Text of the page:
While recovery in the American job market remains slow in the wake of the Great Recession, there are some encouraging signs suggesting that better times are ahead. Brookings Senior Fellow Gary Burtless follows the monthly employment reports and explains the trends to watch behind the numbers. A nearly $18 billion jobs bills that has passed Congress would create new jobs, extend aid to the unemployed and offer tax breaks to businesses that hire.
On Wednesday, March 17, Gary Burtless discussed the jobs legislation and proposals for financial regulation during a live web chat. POLITICO senior editor David Mark moderated the discussion.
The transcript of this chat follows.
12:28 David Mark: Welcome, Gary. Jobs and the economy is a subject on lot of minds. Welcome to the chat.
12:28 Gary Burtless: Hi, David. Thanks for having me.
12:28 [Comment From Laurie: ] What is the unemployment picture in the U.S. today? How many people are out of work?
12:29 Gary Burtless: The unemployment rate is currently 9.7%. That rate is almost a half point lower than the 10.1% unemployment rate we saw in October, when the peak unemployment rate was reached.
12:29 Gary Burtless: Almost 15 million people are jobless and looking for jobs. That’s bad, but it represents a drop in the number of unemployed last October, when there were 15.6 million without work.
12:29 [Comment From Joseph: ] Where do you see unemployment trends heading?
12:30 Gary Burtless: The unemployment rate reached a peak in October of last year, and it is falling already according to the household survey.
12:32 Gary Burtless: I expect that unemployment will continue to decline, but I am not a forecaster. The general view among forecasters is that employment will rise slowly and the unemployment rate will still be above 9% or 8-1/2% early next year. That seems like a reasonable guess to me.
12:32 [Comment From Karl Knapstein: ] It looks to me that our federal government has wasted $1 trillion on a false stimulus package. I think some sort of block grants to the states would work better. Your thoughts?
12:34 Gary Burtless: Your view that the stimulus has been "wasted" is a common one, but I think it's incorrect. First, about 45% of the 2009 stimulus consisted of a tax cut. If someone wasted those dollars it is the households which received them (that is, you and me).
12:36 Gary Burtless: Second, a large slice of the stimulus was spent on unemployment benefits and subsidies so laid off workers can continue to receive health insurance coverage. I think few of those people would agree with you they "wasted" those extra benefits.
12:38 Gary Burtless: And third, most of the remaining money was spent on fiscal relief to state governments. The money allowed them to pay for Medicaid, K-12 schooling, and publicly supported higher education. It allowed them to keep more state and local employees -- teachers, police, fire fighters, librarians -- on their payrolls. And it permitted them to raise taxes less than they otherwise would have been forced to do.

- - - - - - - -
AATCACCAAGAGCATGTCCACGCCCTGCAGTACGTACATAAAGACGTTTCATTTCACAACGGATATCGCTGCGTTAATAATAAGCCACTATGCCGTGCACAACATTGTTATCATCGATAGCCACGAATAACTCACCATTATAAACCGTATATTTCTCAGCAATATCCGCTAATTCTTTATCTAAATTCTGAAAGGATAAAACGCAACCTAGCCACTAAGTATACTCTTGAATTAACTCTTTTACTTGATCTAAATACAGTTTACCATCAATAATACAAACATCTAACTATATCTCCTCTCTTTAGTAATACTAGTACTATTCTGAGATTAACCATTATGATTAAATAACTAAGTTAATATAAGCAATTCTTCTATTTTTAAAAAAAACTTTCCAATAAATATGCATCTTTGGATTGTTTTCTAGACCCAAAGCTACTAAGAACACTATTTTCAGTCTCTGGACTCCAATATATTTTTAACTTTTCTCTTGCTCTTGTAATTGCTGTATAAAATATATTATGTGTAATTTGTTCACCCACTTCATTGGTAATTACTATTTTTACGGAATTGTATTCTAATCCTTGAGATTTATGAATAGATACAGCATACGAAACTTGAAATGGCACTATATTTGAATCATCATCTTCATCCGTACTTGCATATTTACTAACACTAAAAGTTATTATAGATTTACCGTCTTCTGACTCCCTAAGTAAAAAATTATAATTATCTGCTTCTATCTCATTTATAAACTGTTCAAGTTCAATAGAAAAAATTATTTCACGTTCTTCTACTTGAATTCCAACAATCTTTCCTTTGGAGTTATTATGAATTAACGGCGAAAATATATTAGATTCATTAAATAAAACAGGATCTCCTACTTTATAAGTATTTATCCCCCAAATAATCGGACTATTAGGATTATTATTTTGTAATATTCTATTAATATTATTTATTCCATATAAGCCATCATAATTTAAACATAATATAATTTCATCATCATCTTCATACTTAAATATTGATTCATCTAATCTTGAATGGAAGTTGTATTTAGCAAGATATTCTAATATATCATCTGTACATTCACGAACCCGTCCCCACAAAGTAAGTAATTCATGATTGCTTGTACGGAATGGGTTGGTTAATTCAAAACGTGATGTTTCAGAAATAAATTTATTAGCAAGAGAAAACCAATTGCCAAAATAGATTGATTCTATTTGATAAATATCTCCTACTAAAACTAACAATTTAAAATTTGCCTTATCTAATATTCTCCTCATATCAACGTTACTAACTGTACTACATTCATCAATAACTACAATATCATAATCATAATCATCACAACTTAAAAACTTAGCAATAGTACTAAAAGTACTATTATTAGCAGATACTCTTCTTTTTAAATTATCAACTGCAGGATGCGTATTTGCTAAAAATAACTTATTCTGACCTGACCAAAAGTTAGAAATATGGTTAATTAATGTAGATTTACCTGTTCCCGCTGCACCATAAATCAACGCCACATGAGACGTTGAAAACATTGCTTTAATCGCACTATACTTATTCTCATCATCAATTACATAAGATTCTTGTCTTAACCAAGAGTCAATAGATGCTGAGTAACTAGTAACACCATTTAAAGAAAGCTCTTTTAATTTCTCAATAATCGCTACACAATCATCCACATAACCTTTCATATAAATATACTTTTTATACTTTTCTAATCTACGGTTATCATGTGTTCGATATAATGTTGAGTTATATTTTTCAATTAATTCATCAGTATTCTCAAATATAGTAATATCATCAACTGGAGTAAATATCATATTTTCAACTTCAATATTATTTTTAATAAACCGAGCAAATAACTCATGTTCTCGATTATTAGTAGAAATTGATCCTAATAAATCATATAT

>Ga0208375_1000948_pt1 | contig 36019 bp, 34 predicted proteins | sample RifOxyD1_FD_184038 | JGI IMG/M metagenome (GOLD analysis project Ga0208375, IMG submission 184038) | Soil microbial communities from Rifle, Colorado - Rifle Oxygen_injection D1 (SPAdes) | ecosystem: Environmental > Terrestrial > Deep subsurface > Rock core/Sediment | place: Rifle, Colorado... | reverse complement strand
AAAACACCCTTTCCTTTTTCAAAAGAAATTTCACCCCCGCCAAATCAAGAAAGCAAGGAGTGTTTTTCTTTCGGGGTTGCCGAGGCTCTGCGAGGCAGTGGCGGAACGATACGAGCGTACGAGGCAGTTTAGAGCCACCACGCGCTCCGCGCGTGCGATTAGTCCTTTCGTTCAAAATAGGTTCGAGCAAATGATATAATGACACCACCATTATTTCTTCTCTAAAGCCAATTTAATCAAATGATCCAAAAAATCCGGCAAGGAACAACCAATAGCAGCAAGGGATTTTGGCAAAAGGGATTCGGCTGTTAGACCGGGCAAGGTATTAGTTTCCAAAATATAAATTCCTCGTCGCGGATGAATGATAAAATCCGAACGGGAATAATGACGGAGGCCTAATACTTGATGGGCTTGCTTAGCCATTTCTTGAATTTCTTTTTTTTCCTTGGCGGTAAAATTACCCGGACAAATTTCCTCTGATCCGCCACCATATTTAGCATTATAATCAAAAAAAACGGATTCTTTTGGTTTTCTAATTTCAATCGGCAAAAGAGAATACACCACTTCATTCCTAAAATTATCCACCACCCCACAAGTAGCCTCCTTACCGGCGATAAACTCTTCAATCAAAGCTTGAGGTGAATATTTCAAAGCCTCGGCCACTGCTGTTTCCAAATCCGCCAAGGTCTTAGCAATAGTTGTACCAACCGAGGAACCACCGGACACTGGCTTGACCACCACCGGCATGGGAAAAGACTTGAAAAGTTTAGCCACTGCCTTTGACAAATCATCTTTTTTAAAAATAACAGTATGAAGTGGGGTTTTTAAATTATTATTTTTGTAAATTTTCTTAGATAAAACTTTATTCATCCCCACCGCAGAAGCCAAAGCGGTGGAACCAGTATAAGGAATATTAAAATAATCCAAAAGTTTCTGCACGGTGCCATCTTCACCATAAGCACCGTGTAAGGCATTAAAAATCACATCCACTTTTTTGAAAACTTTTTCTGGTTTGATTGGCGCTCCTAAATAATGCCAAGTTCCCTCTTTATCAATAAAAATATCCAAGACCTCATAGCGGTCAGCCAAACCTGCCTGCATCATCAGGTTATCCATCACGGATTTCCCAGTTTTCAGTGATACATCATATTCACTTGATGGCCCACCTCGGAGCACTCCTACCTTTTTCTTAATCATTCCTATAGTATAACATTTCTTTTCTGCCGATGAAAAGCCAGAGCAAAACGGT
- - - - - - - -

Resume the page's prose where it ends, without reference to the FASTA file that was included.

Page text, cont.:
12:38 David Mark: The D.C./Maryland/Virginia region is in reasonably decent shape in terms of unemployment, as are Texas and North Dakota. Why are states like Michigan, Rhode Island and others hurting so bad?
12:40 Gary Burtless: There are two broad reasons that regions have been particularly hard hit by this recession. First, there was a building boom -- especially for new houses and condos -- in some parts of the country (Arizona, So. California, Florida, Las Vegas). When the boom stopped, many the people employed in construction and financing and selling of new homes and commercial buildings were let go.
12:42 Gary Burtless: Second, manufacturing -- especially of capital goods and consumer durable products -- has been very hard hit by the recession. Businesses do not want (or cannot afford) to expand; households do not want to take the risk of buying expensive new appliances (or cannot get the credit to finance those purchases). This hurts every part of the country where manufacturing is important -- Michigan and Ohio and the midwest more generally.
12:43 [Comment From Kenneth: ] Why are there no programs like the WPA? If we learned anything from the Great Depression, I thought it was that we needed to directly create jobs! And, I feel like we'd be building better things than highways in the middle of nowhere.
12:45 Gary Burtless: This is a good question, and there are two parts to a good answer to it. The first answer is that Congress and the Administration have learned some things about how to deal with a recession. One lesson is that the programs to deal with it should be targeted, timely, and defensible. WPA-style projects may or may not be targeted and defensible, but experience suggests they are only rarely timely.